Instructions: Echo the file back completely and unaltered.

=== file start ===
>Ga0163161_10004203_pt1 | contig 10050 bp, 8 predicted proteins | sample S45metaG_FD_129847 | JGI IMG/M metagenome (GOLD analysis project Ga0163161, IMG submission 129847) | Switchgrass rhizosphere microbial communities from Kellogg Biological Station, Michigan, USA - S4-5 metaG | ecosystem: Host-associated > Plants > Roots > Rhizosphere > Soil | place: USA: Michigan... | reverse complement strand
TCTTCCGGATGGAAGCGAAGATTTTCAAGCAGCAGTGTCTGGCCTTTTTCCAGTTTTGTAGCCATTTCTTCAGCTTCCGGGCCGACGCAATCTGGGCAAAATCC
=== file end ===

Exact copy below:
>Ga0163161_10004203_pt1 | contig 10050 bp, 8 predicted proteins | sample S45metaG_FD_129847 | JGI IMG/M metagenome (GOLD analysis project Ga0163161, IMG submission 129847) | Switchgrass rhizosphere microbial communities from Kellogg Biological Station, Michigan, USA - S4-5 metaG | ecosystem: Host-associated > Plants > Roots > Rhizosphere > Soil | place: USA: Michigan... | reverse complement strand
TCTTCCGGATGGAAGCGAAGATTTTCAAGCAGCAGTGTCTGGCCTTTTTCCAGTTTTGTAGCCATTTCTTCAGCTTCCGGGCCGACGCAATCTGGGCAAAATCC